- Synthetic Colours. Often derived from coal-tar (still found in colour cosmetics and in some hair dyes) but more recently derived from modified mineral pigment sources or made from petroleum. The reality is, most bright cosmetic pigments cannot be produced from mined minerals and therefore there are occasions that makeup artists will need to use synthetically produced colours. For instance, no “true red” lipstick can be produced ethically without using a synthetic pigment to replace the historic use of naturally-derived Carmine (made from crushed cochineal beetles and appears on cosmetic labels as CI 75470). There is an allowance for some “safe synthetic” (FDA approved as FD&C colours) colours in clean makeup, but they only appear in very small amounts (typically, 0.03 per cent). There are a number of FD & C and D & C colours (denoting Food, Drugs & Cosmetics) that are of high concerns that they are carcinogenic during animal tests, which include, but are not limited too: FD&C Red No.40 (CI 16035), FD&C, FD&C Blue No.1 (CI 42090), FD&C Green No.3 (CI 42053) and FD&C Yellow No.5 (CI 19140) which is an azo dye – also known as tartrazine when used as a food additive – well known to cause allergic reactions, especially for asthmatics and people allergic to aspirin (Mallowship, 2009)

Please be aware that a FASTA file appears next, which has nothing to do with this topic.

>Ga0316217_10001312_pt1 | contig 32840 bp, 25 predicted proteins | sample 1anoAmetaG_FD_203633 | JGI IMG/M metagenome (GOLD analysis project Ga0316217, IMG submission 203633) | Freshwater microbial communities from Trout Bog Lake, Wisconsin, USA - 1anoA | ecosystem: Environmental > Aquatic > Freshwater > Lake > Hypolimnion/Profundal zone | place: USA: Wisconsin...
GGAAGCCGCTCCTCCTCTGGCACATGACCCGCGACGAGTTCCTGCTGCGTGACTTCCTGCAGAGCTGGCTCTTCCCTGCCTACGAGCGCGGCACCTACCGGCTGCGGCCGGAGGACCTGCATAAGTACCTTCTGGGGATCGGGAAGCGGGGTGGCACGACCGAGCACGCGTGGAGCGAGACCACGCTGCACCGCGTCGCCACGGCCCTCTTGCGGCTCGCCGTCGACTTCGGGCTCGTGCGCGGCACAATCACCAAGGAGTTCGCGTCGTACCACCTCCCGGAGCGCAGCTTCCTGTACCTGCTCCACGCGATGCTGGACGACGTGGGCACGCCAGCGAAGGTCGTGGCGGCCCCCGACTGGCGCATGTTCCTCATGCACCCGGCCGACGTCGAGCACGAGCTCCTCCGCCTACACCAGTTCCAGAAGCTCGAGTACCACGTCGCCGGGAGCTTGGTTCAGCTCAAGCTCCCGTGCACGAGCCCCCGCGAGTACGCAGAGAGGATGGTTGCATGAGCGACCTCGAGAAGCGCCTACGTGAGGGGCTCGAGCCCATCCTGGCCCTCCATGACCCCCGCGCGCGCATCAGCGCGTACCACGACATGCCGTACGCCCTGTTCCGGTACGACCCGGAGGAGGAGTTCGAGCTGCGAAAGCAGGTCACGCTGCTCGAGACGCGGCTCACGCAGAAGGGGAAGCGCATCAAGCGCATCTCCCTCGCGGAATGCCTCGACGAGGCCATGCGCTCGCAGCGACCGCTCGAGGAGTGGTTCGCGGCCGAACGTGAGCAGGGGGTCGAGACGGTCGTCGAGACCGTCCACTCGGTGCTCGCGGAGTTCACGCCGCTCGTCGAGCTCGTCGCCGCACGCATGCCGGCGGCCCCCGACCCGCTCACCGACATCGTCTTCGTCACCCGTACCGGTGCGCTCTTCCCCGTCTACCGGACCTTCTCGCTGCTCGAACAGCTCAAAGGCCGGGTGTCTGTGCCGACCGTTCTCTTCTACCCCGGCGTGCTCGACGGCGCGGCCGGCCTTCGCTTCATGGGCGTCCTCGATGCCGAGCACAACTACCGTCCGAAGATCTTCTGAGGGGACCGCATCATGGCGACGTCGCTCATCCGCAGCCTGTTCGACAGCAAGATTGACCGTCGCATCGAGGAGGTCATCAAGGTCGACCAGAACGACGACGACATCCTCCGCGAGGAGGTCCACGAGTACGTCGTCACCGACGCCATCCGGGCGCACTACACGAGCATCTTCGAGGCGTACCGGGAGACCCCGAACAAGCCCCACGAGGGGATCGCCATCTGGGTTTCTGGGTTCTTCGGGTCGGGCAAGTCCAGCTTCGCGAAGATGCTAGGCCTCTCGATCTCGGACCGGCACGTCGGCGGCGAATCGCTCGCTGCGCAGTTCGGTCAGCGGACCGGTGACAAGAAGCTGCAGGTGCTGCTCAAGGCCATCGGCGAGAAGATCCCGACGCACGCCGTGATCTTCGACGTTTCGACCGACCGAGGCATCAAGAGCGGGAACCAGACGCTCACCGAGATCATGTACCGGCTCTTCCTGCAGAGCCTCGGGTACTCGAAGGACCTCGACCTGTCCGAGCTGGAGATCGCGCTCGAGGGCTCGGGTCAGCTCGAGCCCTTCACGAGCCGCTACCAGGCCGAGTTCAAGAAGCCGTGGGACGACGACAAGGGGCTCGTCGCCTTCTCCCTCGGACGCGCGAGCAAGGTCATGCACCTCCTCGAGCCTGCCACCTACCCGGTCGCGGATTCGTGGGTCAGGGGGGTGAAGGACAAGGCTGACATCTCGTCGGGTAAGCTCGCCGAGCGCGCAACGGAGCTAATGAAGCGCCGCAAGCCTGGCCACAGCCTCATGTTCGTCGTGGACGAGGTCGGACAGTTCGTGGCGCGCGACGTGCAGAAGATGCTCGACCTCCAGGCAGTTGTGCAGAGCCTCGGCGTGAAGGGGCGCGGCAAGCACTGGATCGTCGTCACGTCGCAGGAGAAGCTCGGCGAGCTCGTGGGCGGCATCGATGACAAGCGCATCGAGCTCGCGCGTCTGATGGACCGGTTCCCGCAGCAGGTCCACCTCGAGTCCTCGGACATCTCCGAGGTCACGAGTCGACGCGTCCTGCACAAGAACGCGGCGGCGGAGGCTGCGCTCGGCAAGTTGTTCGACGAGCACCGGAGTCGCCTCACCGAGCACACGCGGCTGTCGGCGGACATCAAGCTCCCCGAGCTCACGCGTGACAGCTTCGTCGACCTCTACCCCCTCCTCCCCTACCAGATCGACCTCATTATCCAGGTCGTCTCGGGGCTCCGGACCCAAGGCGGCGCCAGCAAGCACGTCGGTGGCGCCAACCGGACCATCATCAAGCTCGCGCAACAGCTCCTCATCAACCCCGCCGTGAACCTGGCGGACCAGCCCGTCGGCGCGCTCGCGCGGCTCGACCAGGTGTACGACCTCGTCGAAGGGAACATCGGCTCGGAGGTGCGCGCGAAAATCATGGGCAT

Some are even banned altogether, namely: D&C Orange No.17, D&C Red No. 8, D&C Red No.9, D&C Red No.19, Carbon Black, D&C Black No.2, acetylene black, channel black, furnace black, lamp black and thermal black. These are sometimes found in cosmetics used around the delicate eye area. (Burke, 2016)
Risks: Carcinogenic, Skin irritants
Tip: Avoid cosmetics containing synthetic colours whenever possible.